To compel Deuba to consider leaving the current coalition, Koirala called a meeting with his supporters, including Thapa, Sharma and Poudel, on Tuesday. During the meeting, leaders argued that the government’s failure to address the country’s critical issues necessitates an alternative. 

Central Working Committee member Jeeven Pariyar says that despite being in the government, the people have not felt its impact. The government's inability to fulfill its objective duties and meet even the minimum expectations of the people have left many disillusioned, he adds.

But Thapa, who is himself aspiring to vie for the post of party president against Koirala, seems to have softened his stance on the government in recent months. As Deuba remains passive and Vice-President Purna Bahadur Khadka focuses on party matters, Thapa is working to strengthen his position within the party.

Koirala, on the other hand, has become more vocal and aggressive against the current coalition. In a recent public address, he did not mince words when it came to criticizing the government. He accused Prime Minister Dahal of fostering conflict and confrontation in the country through his rhetoric, particularly his endorsement of identity-based federalism.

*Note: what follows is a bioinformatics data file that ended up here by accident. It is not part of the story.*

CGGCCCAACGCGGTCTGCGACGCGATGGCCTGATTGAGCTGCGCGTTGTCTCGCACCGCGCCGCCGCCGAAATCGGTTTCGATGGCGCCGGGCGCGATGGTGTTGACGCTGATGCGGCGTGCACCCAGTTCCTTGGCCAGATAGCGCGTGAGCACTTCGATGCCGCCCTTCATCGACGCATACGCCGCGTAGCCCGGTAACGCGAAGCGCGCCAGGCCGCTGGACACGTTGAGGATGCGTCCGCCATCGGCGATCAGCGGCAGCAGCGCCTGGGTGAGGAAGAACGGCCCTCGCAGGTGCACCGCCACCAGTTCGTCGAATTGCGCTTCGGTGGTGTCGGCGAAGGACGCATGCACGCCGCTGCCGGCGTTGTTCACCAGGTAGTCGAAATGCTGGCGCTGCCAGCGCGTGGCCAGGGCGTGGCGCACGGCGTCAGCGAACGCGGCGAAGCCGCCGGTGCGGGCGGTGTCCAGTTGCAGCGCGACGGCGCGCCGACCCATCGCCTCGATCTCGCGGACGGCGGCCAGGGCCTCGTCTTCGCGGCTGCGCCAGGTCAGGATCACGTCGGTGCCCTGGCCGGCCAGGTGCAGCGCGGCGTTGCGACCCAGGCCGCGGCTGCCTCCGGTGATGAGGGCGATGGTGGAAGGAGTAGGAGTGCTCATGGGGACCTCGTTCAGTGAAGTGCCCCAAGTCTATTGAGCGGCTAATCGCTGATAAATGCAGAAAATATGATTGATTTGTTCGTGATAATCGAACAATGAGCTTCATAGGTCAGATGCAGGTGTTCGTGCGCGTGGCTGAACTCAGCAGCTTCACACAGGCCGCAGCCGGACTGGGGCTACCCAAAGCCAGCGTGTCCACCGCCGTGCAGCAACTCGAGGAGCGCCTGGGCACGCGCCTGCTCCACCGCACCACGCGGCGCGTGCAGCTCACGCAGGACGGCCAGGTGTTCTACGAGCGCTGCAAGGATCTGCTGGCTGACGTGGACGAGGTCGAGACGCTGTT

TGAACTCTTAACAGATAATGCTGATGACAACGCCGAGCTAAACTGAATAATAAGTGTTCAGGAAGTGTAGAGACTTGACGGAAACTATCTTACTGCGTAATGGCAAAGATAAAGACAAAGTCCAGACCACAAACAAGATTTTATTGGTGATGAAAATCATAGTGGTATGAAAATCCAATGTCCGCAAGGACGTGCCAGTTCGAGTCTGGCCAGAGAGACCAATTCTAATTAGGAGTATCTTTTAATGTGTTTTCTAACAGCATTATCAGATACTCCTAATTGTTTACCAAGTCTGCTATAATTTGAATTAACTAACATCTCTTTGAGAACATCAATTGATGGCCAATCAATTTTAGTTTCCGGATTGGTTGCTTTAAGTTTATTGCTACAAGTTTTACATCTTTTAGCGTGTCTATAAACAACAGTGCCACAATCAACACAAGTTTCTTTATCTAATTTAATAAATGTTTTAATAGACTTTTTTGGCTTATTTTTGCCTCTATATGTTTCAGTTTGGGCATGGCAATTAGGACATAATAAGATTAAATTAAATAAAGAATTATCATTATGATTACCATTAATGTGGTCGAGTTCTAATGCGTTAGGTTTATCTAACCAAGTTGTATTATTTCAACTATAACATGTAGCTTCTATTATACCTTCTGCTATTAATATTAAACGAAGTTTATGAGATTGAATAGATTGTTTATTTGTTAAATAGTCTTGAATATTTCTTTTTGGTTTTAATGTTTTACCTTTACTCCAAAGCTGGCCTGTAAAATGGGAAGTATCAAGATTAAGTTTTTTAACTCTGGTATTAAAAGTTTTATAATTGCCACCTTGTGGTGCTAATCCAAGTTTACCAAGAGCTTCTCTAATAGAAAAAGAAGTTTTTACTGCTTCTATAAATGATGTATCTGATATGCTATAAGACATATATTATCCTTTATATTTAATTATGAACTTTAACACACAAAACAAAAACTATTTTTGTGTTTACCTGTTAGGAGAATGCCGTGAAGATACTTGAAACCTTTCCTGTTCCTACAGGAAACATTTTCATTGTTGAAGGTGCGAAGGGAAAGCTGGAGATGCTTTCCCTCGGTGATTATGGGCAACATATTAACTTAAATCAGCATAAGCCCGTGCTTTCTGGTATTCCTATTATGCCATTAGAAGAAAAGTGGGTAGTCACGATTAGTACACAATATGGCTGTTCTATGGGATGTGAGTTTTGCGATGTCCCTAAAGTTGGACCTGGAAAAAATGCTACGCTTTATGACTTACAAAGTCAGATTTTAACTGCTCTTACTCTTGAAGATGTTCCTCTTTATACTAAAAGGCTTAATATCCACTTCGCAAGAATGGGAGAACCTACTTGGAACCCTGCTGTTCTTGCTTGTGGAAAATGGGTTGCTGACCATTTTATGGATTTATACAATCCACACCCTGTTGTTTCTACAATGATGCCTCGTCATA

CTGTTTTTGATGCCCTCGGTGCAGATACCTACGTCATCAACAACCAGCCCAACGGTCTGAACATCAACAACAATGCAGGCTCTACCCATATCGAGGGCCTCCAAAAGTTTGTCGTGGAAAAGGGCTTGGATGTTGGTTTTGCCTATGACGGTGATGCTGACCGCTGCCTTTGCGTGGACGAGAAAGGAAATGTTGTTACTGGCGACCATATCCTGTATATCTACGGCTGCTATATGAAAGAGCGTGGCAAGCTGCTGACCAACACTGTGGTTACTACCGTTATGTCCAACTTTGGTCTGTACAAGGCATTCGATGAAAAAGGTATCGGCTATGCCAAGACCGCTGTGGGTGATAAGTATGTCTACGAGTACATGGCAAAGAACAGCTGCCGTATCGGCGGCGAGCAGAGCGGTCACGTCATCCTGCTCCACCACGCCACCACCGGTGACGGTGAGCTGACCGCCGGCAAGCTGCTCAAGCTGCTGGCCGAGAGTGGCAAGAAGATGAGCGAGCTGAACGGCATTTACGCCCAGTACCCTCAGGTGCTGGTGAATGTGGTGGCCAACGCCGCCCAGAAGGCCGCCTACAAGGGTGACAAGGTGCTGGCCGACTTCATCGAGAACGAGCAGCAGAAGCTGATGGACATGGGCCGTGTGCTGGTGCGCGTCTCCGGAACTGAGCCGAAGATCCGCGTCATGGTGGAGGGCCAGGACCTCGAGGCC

Koirala emphasized that with 90 seats in the Parliament, the NC was discussing the way forward internally. He added that the continuation of the current government would be disastrous for the country. He even urged Deuba to assume the mantle of the next prime minister.

Some see Koirala’s suggestion for Deuba to take over the premiership as an act of extending overture to win the latter’s endorsement for the Congress presidency. 

The Koirala faction’s displeasure with Deuba’s monopoly over intra-party affairs is no secret. They believe Deuba has failed to take a consultative approach in decisions related to the crisis in Koshi province, the selection of parliamentary committee heads, and appointments in the party’s sister organizations. In an attempt to draw attention to these issues, Koirala met with Deuba at his residence on Wednesday.

However, Koirala and Thapa combined lack the authority to make decisions regarding coalition changes and intra-party matters, as Deuba wields significant influence in both the party’s Central Committee and the Parliamentary Party. Nevertheless, the pressure is mounting on Deuba in light of the government’s performance.

Despite having nine ministers in the coalition government, Congress has been unable to steer the Dahal-led government toward effectively addressing the pressing issues facing the country. As the Dahal government shows no signs of improvement and public frustration mounts, Deuba is under increasing pressure from various quarters to reconsider the NC’s role in the coalition. 


Some observers suggest that the fate of the current government will ultimately be sealed upon Prime Minister Dahal’s return from his China visit.